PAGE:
after sailing four hundred stadia along a promontory, toward which place the current also
draws you, there is another market-town called Opone, into which the same things are
imported as those already mentioned, and in it the greatest quantity of cinnamon is
produced, (the arebo and moto), ind slaves of the better sort, which are brought to Egypt
in increasing numbers; and a great quantity of tortoiseshell, better than that found
14. The voyage to all these farside market-towns is made from Egypt about the month of
July, that is Epiphi. And ships are also customarily fitted out from the places across
this sea, from Ariaca and Barygaza, bringing to these far-side market-towns the products
of their own places; wheat, rice, clarified butter, sesame oil, cotton cloth, (the monache
and the sagmatogene), and girdles, and honey from the reed called sacchari. Some make the
voyage especially to these market-towns, and others exchange their cargoes while sailing
along the coast. This country is not subject to a King, but each market-town is ruled by
its separate chief.
15. Beyond Opone, the shore trending more toward the south, first there are the small
and great bluffs of Azania; this coast is destitute of harbors, but there are places where
ships can lie at anchor, the shore being abrupt; and this course is of six days, the
direction being south-west. Then come the small and great beach for another six days'
course and after that in order, the Courses of Azania, the first being called Sarapion and
the next Nicon; and after that several rivers and other anchorages, one after the other,
separately a rest and a run for each day, seven in all, until the Pyralax islands and what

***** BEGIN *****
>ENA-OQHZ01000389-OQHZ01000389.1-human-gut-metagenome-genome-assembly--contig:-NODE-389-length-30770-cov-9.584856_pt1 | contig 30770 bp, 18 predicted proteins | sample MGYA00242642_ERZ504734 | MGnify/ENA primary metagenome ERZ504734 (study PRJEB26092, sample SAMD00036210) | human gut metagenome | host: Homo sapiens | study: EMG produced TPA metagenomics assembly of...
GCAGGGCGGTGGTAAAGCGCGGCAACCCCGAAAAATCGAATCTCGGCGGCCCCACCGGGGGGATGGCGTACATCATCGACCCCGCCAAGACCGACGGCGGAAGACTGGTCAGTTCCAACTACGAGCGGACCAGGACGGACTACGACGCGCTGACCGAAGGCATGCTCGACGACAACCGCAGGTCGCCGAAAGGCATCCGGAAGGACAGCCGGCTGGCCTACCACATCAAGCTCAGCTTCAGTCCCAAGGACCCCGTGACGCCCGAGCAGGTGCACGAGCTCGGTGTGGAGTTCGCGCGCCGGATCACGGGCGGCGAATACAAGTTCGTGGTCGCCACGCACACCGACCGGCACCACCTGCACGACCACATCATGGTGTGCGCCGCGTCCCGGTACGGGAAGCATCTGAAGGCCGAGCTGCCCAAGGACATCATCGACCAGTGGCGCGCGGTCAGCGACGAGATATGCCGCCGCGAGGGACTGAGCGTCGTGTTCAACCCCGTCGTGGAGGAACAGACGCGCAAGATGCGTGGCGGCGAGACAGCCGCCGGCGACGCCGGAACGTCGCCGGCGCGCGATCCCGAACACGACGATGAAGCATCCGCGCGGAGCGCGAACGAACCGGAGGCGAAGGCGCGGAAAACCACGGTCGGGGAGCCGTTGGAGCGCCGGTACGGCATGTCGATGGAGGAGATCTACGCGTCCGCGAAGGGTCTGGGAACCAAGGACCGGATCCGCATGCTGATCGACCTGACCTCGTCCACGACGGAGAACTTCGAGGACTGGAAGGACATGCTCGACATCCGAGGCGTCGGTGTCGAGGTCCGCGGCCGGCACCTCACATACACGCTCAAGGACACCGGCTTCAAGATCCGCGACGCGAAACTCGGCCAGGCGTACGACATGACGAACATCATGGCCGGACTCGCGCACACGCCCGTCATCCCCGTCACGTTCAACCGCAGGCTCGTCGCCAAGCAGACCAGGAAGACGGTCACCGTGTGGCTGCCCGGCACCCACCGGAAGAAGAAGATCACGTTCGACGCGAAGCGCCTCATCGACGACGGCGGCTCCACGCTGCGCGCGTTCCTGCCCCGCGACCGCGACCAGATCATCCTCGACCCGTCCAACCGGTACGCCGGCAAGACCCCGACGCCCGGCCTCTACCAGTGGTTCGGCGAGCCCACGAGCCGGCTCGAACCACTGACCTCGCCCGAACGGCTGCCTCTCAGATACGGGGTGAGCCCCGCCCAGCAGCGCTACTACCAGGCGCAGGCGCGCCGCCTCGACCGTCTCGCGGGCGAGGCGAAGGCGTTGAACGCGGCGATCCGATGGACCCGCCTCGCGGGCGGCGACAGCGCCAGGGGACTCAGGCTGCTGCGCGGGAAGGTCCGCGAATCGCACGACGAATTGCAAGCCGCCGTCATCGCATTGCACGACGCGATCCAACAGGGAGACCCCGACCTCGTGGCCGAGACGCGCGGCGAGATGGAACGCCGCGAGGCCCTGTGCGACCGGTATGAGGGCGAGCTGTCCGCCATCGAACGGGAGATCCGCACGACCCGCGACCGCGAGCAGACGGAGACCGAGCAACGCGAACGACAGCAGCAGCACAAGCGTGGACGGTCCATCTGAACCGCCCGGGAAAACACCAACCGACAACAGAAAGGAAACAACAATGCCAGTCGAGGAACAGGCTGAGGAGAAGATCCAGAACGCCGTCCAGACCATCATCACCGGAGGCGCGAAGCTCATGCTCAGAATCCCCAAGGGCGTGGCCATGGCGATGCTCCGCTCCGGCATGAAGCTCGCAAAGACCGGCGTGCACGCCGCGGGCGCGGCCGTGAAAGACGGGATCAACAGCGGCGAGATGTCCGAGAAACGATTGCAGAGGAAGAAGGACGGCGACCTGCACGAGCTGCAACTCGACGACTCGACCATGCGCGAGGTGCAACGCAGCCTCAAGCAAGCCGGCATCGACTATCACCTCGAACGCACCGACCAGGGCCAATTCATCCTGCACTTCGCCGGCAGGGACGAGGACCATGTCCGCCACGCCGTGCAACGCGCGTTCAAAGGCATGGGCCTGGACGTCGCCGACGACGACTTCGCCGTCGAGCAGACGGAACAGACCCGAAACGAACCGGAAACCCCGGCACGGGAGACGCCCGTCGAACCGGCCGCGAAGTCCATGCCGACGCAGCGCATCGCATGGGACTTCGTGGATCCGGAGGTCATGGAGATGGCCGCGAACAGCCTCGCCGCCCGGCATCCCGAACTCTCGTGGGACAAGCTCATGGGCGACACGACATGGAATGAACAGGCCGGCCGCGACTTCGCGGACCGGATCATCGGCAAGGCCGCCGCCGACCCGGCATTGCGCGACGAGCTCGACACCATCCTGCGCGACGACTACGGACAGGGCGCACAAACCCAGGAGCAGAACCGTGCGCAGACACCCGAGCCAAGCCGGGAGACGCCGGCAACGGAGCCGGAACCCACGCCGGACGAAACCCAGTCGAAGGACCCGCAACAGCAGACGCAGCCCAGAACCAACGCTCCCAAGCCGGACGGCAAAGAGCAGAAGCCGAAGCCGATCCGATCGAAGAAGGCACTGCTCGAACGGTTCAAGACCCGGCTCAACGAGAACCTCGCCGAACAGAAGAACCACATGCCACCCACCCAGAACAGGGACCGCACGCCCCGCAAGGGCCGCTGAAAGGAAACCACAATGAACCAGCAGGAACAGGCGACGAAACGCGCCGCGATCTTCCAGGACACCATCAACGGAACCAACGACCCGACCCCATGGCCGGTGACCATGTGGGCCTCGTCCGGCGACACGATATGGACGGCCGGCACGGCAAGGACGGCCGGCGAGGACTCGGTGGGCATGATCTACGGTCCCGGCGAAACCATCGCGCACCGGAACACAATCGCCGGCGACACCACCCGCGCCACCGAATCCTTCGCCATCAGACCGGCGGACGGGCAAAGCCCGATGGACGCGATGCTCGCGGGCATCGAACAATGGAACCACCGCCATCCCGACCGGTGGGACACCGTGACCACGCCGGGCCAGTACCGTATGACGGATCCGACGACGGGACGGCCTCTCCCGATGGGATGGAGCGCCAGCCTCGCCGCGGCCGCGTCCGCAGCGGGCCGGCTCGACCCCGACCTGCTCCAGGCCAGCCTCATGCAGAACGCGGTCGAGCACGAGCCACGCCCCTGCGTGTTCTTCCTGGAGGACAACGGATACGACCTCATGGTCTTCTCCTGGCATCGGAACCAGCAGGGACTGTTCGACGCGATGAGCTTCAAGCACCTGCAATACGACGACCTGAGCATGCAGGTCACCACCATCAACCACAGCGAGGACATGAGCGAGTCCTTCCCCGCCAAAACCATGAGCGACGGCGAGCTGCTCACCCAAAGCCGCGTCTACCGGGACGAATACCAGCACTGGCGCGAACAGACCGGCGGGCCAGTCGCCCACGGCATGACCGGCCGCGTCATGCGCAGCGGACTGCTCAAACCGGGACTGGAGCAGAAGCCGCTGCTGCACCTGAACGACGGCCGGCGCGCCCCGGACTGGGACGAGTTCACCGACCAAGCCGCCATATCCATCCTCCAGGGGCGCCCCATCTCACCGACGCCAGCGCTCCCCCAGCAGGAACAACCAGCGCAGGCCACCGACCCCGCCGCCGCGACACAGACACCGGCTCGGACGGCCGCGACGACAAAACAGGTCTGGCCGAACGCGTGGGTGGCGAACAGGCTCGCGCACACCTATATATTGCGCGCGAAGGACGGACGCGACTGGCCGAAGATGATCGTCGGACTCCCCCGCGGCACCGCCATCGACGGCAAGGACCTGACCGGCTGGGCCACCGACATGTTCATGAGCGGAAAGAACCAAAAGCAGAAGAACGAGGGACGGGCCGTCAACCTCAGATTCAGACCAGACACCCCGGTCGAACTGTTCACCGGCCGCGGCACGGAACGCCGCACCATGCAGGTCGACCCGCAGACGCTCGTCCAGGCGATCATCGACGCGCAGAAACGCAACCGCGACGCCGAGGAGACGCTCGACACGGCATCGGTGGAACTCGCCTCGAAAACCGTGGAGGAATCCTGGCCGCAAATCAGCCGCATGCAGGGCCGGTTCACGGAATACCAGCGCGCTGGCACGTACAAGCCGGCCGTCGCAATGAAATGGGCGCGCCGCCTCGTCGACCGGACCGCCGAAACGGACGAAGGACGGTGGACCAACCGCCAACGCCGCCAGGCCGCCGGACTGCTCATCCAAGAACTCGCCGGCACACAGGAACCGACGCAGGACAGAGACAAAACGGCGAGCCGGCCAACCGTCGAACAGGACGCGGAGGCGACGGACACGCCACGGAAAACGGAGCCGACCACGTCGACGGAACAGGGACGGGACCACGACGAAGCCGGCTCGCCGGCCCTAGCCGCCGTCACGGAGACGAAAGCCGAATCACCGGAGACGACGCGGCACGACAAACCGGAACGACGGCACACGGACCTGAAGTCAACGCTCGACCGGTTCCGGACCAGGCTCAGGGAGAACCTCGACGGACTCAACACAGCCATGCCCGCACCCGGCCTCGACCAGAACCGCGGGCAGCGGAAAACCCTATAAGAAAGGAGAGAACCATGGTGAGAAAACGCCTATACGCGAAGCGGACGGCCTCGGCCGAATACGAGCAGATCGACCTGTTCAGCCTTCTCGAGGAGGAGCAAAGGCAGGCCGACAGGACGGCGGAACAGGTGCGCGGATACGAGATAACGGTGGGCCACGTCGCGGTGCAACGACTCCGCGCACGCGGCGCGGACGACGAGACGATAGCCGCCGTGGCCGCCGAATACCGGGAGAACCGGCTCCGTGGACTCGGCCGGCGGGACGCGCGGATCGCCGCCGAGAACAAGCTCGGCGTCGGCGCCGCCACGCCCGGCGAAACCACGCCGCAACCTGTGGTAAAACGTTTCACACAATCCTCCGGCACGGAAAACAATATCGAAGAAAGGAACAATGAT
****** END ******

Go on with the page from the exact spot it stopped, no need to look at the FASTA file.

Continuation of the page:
is called the channel; beyond which, a little to the south of south-west, after two
courses of a day and night along the Ausanitic coast, is the island Menuthias, about three
hundred stadia from the mainland, low and and wooded, in which there are rivers and many
kinds of birds and the mountain-tortoise. There are no wild beasts except the crocodiles;
but there they do not attack men. In this place there are sewed boats, and canoes hollowed
from single logs, which they use for fishing and catching tortoise. In this island they
also catch them in a peculiar wav, in wicker baskets, which they fasten across the
channel-opening between the breakers.
16. Two days' sail beyond, there lies the very last market-town of the continent of
Azania, which is called Rhapta; which has its name from the sewed boats (rhapton
ploiarion) already mentioned; in which there is ivory in great quantity, and
tortoise-shell. Along this coast live men of piratical habits, very great in stature, and
under separate chiefs for each place. The Mapharitic chief governs it under some ancient
right that subjects it to the sovereignty of the state that is become first in Arabia. And
the people of Muza now hold it under his authority, and send thither many large ships;
using Arab captains and agents, who are familiar with the natives and intermarry with
them, and who know the whole coast and understand the language.
17. There are imported into these markets the lances made at Muza especially for this
trade, and hatchets and daggers and awls, and various kinds of glass; and at some places a
little wine, and wheat, not for trade, but to serve for getting the good-will of the
savages. There are exported from these places a great quantity of ivory, but inferior to
that of Adulis, and rhinoceros-horn and tortoise-shell (which is in best demand after that
from India), and a little palm-oil.
18. And these markets of Azania are the very last of the continent that stretches down
on the right hand from Berenice; for beyong these places the unexplored ocean curves
around toward the west, and running along by the regions to the south of Aethiopia and
Libya and Africa, it mingles with the western sea.
19. Now to the left of Berenice, sailing for two or three days from Mussel Harbor
eastward across the adjacent gulf, there is another harbor and fortified place, which is
called White Village, from which there is a road to Petra, which is subject to Malichas,